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Thursday, July 26, 2012


7:09:00 PM Posted by Satish Kumar , , , , , 2 comments

With the success of multi-core architectures, enterprise applications derive benefits by executing the code in parallel. By definition, a multi-core microprocessor is one that combines two or more independent processors into a single package, often a single integrated circuit (IC). This architecture allows software applications to perform thread-level parallelism (chip-level multiprocessing) without including multiple microprocessors in separate physical packages. Now the question arises "why multi-core?" The answer lies in scalability, division of labor, specialization of labor, increased demands for performance and reduced power consumption.

Keeping aside hardware implications, we will look into the software implications of multi-core computing. The emergence of multi-core processor marks a revised thinking from a software perspective too. Applications won't be able to leverage processor enhancements unless software is highly concurrent. Code components which can be run concurrently benefit the most from multi-core architectures and even multiple applications can benefit a lot from multi-core architectures. Then you can run each virtual machine independently of others.

The basic steps in designing parallel applications are:

Partitioning: Decomposing the design into smaller chunks.
Communication: One chunk may require data from another chunk for its smooth execution. This information flow is specified in the communication phase.
Agglomeration: Obtain an algorithm to execute efficiently on a parallel computer. In this phase we combine or agglomerate tasks identified by the partitioning phase to provide a smaller number of useful tasks.
Mapping: Here, we specify where each task is to be executed.
The requirements of a business application do not lend themselves to either grid or parallel environment. 

The three main reasons are:

Order of processing: Business logic must be performed in a particular sequence to ensure the integrity of a business process. Each transaction waits for the previous transaction to be completed before it gets processed. This order of processing is difficult to maintain in a parallel grid environment.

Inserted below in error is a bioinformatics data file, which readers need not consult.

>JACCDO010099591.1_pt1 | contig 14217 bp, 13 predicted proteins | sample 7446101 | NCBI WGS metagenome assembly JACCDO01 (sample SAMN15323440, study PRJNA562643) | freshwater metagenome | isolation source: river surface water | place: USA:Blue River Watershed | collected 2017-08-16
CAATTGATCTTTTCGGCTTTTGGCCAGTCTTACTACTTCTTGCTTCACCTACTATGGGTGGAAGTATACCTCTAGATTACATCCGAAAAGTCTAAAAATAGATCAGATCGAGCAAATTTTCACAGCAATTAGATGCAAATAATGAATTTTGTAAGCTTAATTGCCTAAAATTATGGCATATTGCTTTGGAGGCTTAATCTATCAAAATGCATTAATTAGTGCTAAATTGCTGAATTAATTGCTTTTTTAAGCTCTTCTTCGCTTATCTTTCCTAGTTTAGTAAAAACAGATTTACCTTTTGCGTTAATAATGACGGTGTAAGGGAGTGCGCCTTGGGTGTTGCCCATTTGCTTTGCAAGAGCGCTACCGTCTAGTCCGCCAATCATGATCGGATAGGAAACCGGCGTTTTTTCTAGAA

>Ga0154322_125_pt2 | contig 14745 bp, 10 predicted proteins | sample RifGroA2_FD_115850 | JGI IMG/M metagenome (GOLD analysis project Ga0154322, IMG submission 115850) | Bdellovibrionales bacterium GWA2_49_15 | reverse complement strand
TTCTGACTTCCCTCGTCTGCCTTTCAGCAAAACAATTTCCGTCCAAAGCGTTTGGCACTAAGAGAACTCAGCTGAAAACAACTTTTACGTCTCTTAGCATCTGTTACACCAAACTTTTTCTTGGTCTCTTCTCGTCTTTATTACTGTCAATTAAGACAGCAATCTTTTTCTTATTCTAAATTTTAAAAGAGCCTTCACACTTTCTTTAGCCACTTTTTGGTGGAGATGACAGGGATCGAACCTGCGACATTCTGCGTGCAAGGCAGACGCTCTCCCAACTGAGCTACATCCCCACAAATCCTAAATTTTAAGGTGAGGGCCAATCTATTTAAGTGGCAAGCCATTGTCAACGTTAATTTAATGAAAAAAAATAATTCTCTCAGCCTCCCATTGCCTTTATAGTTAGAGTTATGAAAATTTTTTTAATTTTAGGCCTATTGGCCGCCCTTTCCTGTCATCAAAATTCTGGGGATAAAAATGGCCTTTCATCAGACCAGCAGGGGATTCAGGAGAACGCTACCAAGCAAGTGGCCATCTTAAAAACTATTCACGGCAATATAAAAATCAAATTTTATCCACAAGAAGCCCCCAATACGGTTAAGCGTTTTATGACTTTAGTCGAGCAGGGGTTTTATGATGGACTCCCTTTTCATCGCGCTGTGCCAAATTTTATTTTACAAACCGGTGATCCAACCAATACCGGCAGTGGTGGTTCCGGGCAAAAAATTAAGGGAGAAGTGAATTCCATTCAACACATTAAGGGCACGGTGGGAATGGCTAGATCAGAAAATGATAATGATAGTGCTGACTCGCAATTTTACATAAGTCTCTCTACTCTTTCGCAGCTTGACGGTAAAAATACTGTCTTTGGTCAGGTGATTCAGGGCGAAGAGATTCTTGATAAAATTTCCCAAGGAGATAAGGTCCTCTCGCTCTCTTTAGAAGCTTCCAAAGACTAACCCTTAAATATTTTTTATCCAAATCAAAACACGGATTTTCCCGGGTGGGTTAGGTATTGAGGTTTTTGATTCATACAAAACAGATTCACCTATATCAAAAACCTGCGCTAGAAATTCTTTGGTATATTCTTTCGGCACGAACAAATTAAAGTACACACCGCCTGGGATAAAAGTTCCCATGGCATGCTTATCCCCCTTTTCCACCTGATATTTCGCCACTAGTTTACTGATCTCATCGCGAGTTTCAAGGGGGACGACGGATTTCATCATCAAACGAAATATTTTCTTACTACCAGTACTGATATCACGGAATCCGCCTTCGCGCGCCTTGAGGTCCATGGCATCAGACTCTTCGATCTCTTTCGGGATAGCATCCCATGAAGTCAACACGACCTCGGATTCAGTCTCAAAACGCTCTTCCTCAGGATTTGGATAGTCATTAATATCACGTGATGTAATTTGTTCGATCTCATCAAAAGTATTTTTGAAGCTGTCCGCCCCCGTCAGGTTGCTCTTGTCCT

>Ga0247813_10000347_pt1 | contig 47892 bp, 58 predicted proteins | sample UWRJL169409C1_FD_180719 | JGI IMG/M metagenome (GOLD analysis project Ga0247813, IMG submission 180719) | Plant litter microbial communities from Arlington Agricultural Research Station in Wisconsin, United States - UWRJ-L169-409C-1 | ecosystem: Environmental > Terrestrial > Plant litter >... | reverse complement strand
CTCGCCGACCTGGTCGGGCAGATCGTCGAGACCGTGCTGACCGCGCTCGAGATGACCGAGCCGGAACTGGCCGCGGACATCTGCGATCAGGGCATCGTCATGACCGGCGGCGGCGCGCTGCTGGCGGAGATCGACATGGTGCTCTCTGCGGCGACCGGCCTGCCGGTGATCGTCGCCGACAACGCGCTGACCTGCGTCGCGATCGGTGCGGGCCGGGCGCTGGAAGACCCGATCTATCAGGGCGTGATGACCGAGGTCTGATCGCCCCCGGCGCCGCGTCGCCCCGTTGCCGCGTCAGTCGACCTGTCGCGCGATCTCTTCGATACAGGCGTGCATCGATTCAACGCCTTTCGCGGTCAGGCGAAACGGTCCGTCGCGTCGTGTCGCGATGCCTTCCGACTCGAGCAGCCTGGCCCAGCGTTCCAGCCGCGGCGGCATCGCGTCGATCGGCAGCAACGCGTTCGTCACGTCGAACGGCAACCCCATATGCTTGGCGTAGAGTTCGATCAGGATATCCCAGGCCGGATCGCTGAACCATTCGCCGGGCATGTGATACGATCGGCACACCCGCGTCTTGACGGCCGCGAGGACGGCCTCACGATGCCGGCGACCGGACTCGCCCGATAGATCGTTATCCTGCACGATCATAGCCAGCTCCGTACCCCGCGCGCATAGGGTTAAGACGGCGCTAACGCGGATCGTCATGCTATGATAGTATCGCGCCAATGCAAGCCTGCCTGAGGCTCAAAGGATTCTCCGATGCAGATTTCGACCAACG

Centrally shared resources: Applications have a centralized resource throughout the application. This creates a bottleneck.
Unpredictable behavior and resource needs: The size and processing requirements of business processes vary through out the day or within a given hour. This makes the division of an application into equal-sized blocks difficult, as well as the allocation of resources.

Multi-core computing in SOA

Service-oriented architectures are gaining popularity due to their inherent flexibility. SOA is an enterprise driven, complex, managed, standards-based and highly customizable architecture to enable maximum flexibility and control. SOA is compositional, meaning new applications are built by plugging services together. However, SOA solutions need higher computational resources due to the dependence upon XML-like or JSON-like languages. To truly benefit from SOA, a parallel processing approach to software design and implementation for SOA is required.

In context of SOA, multi-core computing can be exploited in the following areas

  • Scalability via distributed instances of the same logical service
  • Parallelizing service execution by detecting scope for parallelism
  • Multi-service processes/service orchestration scalability by distributing different services over different threads
  • Separation of different processes in SOA computing – marshalling, schema processing, validation, demarshalling into separate threads for maximizing throughputs for services

Parallel processing.

XML, SOAP, JSON and WSDL are major industry standards used to build SOA applications. However, processing of XML or JSON is computationally demanding and a number of optimization techniques have been developed to address the performance problem, but none of them are quite satisfactory. XML or JSON has turned out to be the major bottleneck for SOA applications. With the emergence of multi-core architectures, concurrent processing of XML or JSON could be one of the solutions to enhance the performance.

SOA can benefit from multi-core architectures, however a set of associated tools and programmer-usable artifacts should be created and made popular so that you do not lay the burden on programmer to create parallel XML or JSON processing code.


  1. Really a good post.. But multicore architecture is really beneficial for standalone applications, where lots of computations are there.. Web Applications are full of io computations..

  2. yes John.. I have explained that in one of my previous post .. http://satish-tech-talks.blogspot.in/2012/07/multithreading-and-multicore-cpu.html